An investment group backed by unidentified individuals has plans to build a private airport on a 1,600-acre private ranch property in Camas County about 10 miles east of Fairfield.
The airport, if approved, would have the capacity to handle modified private-use commercial Boeing 737-800 aircraft.
Actor Bruce Willis is widely rumored to be behind the plan. In 2004, he offered to donate land in Camas County near U.S. Highway 20 for a potential relocation site for Friedman Memorial Airport, but the site was not chosen and the relocation effort later stalled. In 2016, he began construction on a dirt landing strip in the area, triggering concerns by locals and changes to county land use regulations.
Willis used applicant, Ix-Nay Investment Trust, to purchase several properties in Hailey in the 1990s, according to past reports by the Idaho Mountain Express. He previously owned nearby Soldier Mountain Ski Area, which is on national forest land north of Fairfield.
The Camas County Planning and Zoning Commission will hold three public hearings on Tuesday, Sept. 22, beginning at 7:15 p.m. to consider a required comprehensive plan map change, rezone and conditional-use permit to pave way for the proposed airport. The P&Z hearings will take place at the American Legion Hall at 114 Camas Ave. E. in Fairfield.
County Planning and Zoning Administrator Dwight Butlin provided the Express with a submitted master plan for the airport on Thursday. He said he did not know the individuals behind Ix-Nay Investment Trust, but said that he had communicated with Jviation Inc., the company that prepared the master plan, and an attorney in Twin Falls representing the applicant.
According to the master plan, Soldier Field Airport would be designed and built to accommodate small aircraft as well as “very large general aviation aircraft” including the Boeing 737-800. The plan states that in the third year of operation, the airport could see about 1,500 landings or takeoffs on an airstrip 8,500 feet long and 150 feet wide.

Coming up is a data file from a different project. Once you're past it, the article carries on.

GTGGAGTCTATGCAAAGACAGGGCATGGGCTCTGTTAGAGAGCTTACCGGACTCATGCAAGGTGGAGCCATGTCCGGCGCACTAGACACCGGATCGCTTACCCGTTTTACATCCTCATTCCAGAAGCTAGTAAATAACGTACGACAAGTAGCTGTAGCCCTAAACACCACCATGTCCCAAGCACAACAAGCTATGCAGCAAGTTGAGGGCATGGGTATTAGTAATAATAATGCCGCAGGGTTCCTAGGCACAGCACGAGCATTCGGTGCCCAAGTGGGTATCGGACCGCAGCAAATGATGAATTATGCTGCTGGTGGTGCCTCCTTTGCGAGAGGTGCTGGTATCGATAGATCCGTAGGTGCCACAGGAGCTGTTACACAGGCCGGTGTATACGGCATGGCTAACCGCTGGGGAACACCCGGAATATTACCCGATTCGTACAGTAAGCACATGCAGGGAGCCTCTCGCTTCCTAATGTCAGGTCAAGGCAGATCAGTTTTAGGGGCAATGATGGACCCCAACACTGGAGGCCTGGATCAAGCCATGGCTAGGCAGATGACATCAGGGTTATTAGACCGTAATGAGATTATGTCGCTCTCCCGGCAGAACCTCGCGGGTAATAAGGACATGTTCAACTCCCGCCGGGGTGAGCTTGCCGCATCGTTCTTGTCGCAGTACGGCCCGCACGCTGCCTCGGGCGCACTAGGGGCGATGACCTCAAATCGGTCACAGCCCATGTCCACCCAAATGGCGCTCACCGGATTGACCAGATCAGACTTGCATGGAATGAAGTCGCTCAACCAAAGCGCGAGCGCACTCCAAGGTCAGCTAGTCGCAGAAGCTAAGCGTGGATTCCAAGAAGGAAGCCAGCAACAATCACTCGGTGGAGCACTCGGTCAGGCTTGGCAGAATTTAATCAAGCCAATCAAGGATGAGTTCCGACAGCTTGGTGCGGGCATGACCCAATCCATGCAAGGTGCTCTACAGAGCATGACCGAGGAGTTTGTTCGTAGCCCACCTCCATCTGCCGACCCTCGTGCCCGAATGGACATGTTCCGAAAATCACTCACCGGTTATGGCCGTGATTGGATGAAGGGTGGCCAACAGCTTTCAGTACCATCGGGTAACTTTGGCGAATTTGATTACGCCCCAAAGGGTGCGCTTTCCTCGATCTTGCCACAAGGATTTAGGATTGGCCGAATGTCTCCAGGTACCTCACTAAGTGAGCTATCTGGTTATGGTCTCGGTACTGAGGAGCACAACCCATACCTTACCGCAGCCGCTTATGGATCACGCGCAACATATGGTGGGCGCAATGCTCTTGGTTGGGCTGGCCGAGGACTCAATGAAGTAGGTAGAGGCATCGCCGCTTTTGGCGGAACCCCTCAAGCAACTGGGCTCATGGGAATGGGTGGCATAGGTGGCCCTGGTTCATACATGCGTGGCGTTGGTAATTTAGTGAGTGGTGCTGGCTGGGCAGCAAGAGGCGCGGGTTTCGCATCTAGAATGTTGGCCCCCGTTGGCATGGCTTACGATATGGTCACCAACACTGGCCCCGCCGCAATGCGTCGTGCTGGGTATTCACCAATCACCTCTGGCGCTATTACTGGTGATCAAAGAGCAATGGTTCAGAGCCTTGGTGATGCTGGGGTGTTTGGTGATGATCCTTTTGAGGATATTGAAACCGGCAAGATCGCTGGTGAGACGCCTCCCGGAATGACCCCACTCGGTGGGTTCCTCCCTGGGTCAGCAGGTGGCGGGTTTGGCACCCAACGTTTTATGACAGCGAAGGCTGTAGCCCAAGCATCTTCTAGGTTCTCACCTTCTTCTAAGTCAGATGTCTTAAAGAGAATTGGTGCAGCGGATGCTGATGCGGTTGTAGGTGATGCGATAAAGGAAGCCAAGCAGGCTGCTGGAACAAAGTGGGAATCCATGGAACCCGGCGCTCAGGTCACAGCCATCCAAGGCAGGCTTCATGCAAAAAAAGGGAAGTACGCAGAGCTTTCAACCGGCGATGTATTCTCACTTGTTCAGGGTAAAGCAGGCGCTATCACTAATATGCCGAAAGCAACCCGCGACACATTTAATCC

“Other businesses could be established on or around the airport in the future as warranted by demand,” the master plan states.
Some residents of Camas Prairie are against the development. They include 25-year resident Judith Freeman, a noted author.
“It seems the airport issue has raised its ugly head again, and again with so little transparency,” Freeman told the Express. “Who is Ix-Nay, this secretive ‘developer’ who sends out lawyers to do its bidding and has in the past tried so hard to hide its intentions?
“If this zoning change is rammed through, permitting such a large, noisy and toxic airport, the perennial beauty of this extraordinary prairie will be forever lost, never to be regained, and we will have forfeited our community’s most valuable asset—the silence and solace of this beautiful world.”
The Camas County commis-
sioners voted in January to change the zoning ordinance for airports and airstrips from principal designated use on Agriculture-80-zoned land to a conditional use, reversing a decision made by the commissioners in 2017 to make airports a principal use.
Most of the proposed runway is in an area zoned Ag-80, but a portion is in Ag-5, an area that does not allow airports or airstrips as a principal or conditional use. Ix-Nay hopes change 300 acres of that portion of the property to Ag-80. Any zoning change recommended by P&Z would have to be approved by the county commissioners at a later date.
First, though, Ix-Nay hopes to amend the county’s comprehensive plan future land-use map to accommodate the airport development. The requested change, which will open the public hearings at 7:15 p.m., would apply to a parcel of land located about 10 miles east and 1.5 miles north of the intersection of U.S. 20 and Soldier Road in Fairfield. Butlin declined to provide further details on the comp plan map change request. Following a Freedom of Information Act request submitted in person by the Idaho Mountain Express last week, he agreed to have the documents prepared in print only by Thursday, Sept. 17, at 5 p.m.
A public filing for the map change request states that it would pertain to two separate parcels 80 and 60 acres in size. Any comprehensive plan changes recommended by the P&Z would have to be approved by the county commissioners at a later date.
Ix-Nay also hopes to get approval on Sept. 22 for a conditional-use permit for the airport development during a public hearing at 8:15 p.m. This final permit approval would not have to also be approved by the county commissioners.